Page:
Jesse Eisenberg talks about putting on the magic in ‘Now You See Me’
There’s a big difference between being an actor and being a magician, says Jesse Eisenberg. “An actor goes on stage in character. He’s not pretending to do something else”
It’s not that Jesse Eisenberg is all about the indie sector either: “When you’re doing a movie like Now You See Me, it has an amazing plot and an amazing cast but it can still go wrong. And you can tell yourself ‘But it’s still going to look great’. On an indie film you sometimes think this movie is going to be terrible and it’s going to look terrible.”
In fact, the 29-year-old has hardly any interest in the movieverse at all. Growing up he recalls a film education that stretched to “watching ET a couple of times, maybe”. A pianist and guitar player, he was mostly interested in musical theatre and getting across the Hudson to New York City.
“But I just wasn’t good enough,” he says. “Especially not at dancing.”
Everything changed when, aged 19, he deferred his spot at NYU to star in the Sundance hit Roger Dodger opposite Campbell Scott.
“That was the turning point for me,” says Eisenberg. “I had never been in a movie. I had been queuing for auditions for musicals. And then I was in Roger Dodger and it was well received. The career has ebbed and flowed since but that was huge. That was the difference between waiting in line to being offered movie roles and getting a call from the William Morris Agency.”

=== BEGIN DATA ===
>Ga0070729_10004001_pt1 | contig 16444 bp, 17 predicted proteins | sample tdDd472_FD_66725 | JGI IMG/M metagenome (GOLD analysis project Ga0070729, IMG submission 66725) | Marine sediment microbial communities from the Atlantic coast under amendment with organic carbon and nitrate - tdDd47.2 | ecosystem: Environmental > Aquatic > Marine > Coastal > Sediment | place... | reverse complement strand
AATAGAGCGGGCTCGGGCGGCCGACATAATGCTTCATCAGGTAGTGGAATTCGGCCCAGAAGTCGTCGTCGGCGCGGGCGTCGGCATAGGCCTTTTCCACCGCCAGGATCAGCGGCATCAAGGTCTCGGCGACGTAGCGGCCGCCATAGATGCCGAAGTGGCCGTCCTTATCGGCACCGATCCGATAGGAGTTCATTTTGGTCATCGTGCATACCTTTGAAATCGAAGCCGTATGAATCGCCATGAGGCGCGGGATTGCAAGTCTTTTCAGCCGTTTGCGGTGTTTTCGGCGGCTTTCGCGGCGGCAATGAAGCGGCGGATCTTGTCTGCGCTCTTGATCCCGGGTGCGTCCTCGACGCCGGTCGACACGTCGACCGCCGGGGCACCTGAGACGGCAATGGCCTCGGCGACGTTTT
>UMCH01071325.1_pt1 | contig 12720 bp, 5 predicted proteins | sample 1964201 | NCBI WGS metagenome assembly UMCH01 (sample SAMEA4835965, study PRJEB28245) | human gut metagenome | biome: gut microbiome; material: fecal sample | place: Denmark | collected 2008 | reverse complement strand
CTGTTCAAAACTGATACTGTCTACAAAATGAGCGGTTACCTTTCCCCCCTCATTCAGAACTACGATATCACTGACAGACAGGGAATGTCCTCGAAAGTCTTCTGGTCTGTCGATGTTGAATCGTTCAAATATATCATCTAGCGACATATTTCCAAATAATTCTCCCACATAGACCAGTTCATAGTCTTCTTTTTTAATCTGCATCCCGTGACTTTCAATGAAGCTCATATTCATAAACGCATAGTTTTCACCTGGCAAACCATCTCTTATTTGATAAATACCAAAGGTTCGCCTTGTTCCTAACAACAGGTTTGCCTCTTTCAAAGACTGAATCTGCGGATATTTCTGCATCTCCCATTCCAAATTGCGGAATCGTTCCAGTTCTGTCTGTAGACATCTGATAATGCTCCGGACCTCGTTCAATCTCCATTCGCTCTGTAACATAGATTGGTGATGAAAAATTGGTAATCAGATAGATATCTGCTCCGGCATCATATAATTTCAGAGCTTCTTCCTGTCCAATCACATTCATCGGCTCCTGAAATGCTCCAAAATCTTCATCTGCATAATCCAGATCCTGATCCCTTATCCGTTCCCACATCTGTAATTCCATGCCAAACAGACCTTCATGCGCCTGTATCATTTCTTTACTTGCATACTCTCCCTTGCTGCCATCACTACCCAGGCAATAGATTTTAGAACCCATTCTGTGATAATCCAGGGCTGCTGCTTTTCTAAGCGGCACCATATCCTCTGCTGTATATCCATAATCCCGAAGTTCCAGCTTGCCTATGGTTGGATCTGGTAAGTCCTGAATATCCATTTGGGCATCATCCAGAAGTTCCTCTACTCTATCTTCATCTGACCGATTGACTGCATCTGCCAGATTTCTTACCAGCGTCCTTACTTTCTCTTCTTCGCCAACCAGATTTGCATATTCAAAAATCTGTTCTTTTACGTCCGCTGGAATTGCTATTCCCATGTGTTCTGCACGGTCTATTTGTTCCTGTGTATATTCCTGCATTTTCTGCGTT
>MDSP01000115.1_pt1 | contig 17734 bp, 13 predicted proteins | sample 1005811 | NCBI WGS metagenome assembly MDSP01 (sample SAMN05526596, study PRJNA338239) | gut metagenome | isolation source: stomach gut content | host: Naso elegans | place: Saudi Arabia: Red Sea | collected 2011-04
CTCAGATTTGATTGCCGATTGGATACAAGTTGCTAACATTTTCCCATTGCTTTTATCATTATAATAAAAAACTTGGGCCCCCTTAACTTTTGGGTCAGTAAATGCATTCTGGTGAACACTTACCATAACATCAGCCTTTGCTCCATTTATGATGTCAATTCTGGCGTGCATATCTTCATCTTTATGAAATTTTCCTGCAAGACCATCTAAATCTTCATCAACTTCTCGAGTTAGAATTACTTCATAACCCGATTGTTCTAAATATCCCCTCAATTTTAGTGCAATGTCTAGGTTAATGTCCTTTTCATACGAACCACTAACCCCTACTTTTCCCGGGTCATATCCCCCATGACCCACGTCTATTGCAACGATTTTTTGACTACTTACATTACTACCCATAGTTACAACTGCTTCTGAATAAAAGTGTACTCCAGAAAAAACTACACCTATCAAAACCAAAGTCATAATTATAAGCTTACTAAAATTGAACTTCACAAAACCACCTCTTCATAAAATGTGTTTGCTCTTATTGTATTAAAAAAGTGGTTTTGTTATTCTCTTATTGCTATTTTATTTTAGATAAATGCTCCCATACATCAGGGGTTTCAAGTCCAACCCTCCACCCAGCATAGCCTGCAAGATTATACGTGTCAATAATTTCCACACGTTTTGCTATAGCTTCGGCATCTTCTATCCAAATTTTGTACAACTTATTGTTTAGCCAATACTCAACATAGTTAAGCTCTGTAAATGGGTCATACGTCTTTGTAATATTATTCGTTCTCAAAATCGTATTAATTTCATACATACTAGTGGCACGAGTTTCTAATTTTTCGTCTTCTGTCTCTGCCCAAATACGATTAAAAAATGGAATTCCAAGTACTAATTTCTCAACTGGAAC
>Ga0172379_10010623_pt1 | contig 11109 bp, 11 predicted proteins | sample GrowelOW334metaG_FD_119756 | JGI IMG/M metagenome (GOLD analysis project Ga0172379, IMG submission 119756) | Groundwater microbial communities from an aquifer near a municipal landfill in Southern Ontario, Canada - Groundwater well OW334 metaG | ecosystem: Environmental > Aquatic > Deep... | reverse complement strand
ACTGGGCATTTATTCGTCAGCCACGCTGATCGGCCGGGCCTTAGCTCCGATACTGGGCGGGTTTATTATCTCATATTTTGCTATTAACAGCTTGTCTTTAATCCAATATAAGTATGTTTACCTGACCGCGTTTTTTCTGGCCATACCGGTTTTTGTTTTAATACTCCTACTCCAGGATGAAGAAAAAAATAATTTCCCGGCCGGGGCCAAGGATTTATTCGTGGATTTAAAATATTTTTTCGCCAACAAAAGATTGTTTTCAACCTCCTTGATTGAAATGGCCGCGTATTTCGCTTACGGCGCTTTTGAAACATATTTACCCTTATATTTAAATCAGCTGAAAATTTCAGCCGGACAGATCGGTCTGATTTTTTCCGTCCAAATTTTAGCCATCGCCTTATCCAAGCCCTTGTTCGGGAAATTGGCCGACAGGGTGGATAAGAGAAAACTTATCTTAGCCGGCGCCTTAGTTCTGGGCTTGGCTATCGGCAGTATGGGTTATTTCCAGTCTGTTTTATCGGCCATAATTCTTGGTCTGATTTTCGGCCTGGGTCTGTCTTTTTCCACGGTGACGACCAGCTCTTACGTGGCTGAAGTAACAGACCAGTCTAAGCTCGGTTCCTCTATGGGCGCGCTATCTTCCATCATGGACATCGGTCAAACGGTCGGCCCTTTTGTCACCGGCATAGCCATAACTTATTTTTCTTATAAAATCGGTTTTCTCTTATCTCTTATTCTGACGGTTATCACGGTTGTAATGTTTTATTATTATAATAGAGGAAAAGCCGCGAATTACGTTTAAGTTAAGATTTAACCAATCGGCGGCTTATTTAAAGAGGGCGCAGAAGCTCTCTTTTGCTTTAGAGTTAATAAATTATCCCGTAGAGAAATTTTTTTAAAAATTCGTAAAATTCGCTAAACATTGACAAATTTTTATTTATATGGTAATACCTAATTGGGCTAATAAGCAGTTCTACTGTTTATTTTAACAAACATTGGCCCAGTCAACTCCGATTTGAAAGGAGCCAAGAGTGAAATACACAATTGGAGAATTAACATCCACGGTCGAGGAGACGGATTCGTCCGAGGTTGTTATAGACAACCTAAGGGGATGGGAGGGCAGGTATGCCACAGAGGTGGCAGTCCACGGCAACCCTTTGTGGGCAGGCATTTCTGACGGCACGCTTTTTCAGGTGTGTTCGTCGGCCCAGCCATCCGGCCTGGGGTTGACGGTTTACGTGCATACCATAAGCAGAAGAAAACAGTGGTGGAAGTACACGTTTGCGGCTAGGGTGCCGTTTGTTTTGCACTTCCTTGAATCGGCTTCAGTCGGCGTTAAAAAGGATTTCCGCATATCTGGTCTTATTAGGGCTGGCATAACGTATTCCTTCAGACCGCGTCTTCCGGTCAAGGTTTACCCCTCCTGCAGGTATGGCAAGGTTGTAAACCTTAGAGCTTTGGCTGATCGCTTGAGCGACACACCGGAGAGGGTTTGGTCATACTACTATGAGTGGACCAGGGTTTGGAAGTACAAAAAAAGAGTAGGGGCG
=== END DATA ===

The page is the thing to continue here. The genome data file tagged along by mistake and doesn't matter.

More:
Unsurprisingly, Eisenberg sounds far more enthusiastic when discussing theatre and his own plays than he does when he’s chatting about films.
“I do go to plays. But not to movies. I don’t do that,” he confirms. “I don’t feel any connection with movies. I’m always surprised when someone casts me because when I read them I can never picture myself in them. I like doing movies but I love writing plays. When I’m writing, it’s all I can think of from when I wake up.”
A well-travelled anthropology major, to date, Eisenberg’s plays are characterised by an uncommon internationalism.
“My last play took place in Poland; the one before was set in America but was about a Filipino girl. A lot of people I know are very educated but are also underexposed to other cultures. And that dichotomy is strange because they know a lot about other places but only in an academic way that diminishes entire nations and peoples into groups of statistics.”
He smiles, and, warming to the theme, momentarily forgets his nerves: “I have a very narrow range of interests,” he says. “But I have a very broad interest in people.”